This website is a safe space for those affected.
No personal data will be stored or passed on to a third party.
We would like to offer support to people affected with this disposition, and to provide them with ways that can help them live with it.
All humans are impulsive to varying degrees, but some more than others. The main features of impulsivity are impatience, rapid and unplanned reactions and reduced concern for the long-term consequences of actions – expressed succinctly by the adage “act first, think later.”
Impulsivity is not always bad. Impulsive people can easily take advantage of unexpected opportunities, effortlessly put their thoughts into words and quickly adapt to changes. Finding a balance is what matters.
Impulse control prevents impulsivity from dominating our actions. Poor impulse control becomes a problem when we feel unable to manage our behaviours or control our moods, leading to problems with our family, friends or at work.
Poor impulse control can also lead to dangerous behaviour, such as excessive gambling or committing sexual offenses. Research has found that paedophilic men with a history of sexual offenses against children exhibit inferior impulse control compared to paedophilic men without a history of sexual offenses against children.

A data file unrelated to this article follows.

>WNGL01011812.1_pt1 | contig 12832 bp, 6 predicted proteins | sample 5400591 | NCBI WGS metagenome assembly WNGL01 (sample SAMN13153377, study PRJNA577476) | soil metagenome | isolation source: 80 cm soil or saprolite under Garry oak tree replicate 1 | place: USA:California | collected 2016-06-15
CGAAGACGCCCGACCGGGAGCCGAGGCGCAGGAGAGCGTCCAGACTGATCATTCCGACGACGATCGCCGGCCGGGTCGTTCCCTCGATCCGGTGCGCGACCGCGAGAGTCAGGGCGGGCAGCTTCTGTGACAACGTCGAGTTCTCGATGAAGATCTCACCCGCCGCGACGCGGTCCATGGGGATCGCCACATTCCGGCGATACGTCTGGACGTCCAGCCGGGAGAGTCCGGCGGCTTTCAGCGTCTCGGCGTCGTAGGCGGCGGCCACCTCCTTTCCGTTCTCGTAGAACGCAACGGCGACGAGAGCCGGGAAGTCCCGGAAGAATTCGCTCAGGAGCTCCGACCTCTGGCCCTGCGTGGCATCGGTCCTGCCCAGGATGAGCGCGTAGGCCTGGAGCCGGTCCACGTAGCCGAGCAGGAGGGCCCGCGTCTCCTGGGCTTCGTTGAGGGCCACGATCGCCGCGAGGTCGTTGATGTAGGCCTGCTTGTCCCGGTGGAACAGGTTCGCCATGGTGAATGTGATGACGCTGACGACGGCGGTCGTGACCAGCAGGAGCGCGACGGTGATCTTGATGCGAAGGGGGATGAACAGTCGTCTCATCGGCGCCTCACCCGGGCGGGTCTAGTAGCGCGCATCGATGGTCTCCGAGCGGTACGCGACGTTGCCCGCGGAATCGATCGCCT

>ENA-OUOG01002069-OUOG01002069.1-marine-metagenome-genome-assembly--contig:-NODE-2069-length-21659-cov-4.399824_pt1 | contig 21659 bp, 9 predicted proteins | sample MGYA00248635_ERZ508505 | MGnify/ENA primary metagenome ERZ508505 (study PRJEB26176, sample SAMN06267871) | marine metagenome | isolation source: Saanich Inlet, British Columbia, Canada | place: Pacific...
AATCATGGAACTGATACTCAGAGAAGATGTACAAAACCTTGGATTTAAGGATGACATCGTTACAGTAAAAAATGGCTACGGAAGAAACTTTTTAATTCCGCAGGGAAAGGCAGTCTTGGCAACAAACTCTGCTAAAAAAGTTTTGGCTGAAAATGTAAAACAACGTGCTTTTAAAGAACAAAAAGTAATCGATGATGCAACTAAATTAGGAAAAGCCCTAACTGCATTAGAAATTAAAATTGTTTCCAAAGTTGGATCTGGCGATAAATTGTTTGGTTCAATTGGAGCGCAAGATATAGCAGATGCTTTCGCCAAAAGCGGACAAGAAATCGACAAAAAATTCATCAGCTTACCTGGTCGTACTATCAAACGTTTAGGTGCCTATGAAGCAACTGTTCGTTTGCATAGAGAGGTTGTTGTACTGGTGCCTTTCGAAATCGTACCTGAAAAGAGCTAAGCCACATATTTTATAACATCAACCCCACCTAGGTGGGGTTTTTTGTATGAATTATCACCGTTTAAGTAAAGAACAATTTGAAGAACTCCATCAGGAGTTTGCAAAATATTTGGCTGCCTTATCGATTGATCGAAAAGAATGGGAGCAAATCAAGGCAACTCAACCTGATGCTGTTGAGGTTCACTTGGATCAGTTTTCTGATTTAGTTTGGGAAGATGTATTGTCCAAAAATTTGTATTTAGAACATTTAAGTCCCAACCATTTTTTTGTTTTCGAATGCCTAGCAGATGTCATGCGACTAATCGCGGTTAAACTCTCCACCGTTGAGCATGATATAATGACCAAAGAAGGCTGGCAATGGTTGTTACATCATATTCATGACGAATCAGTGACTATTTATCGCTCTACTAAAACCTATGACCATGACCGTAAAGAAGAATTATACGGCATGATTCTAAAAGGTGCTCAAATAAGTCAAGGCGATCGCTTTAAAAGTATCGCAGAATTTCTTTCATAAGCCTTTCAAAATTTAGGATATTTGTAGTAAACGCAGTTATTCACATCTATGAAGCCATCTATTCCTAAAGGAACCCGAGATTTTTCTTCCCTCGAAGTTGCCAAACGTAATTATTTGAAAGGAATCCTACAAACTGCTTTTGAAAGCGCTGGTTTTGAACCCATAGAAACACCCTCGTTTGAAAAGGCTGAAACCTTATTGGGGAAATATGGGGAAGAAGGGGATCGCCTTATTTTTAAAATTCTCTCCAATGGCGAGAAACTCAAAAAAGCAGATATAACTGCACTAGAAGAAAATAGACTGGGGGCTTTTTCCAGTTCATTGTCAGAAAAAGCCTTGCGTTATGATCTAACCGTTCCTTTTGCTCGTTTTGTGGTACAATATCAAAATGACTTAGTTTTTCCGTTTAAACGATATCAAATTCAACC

It is important to understand when being impulsive is and is not appropriate, and to use this awareness to make the right choices.
Here are some tips and tricks on how to control your impulses and resist temptation:
Ask yourself why you should not act on an impulse (abstract) instead of how you could avoid acting on it (concrete).
Research has shown that thinking abstractly (why questioning) about our goals helps us to control our impulses. That is because when we ask ourselves why we tend to think of our actions as one piece of a larger puzzle. Our mind then finds it easier to stay focused and even associates temptations with negativity, as they are not part of the bigger picture.
Example: Should I watch television or go for a walk?
Why should I go for a walk?
What about watching television instead? No! That doesn’t get me anywhere.
And the how questioning?
How should I not watch television?
What about a walk instead? Is it really necessary?
When we ask why we tend to see going on a walk in a positive light and watching television in a negative light. When we ask how it is the other way around.
When we connect our long-term ambitions with regular rewards it becomes easier to fight temptation.
In order to achieve our long-term goal of a peaceful and respectful life we can more easily stay on course by rewarding ourselves every time we resist urges, such as watching child abuse material.
Try to think about what is rewarding for you – perhaps a piece of chocolate or a visit to the cinema?
When we are stressed we give in to temptation more often. That is because when we are stressed we are – and especially our brain’s reward system is – searching for rewarding stimuli, which are often consumed at the expense of long-term goals.
Body scan can be a valuable tool to relax yourself when you are stressed. If you are not already acquainted with the practice, please go to Take a break to learn more.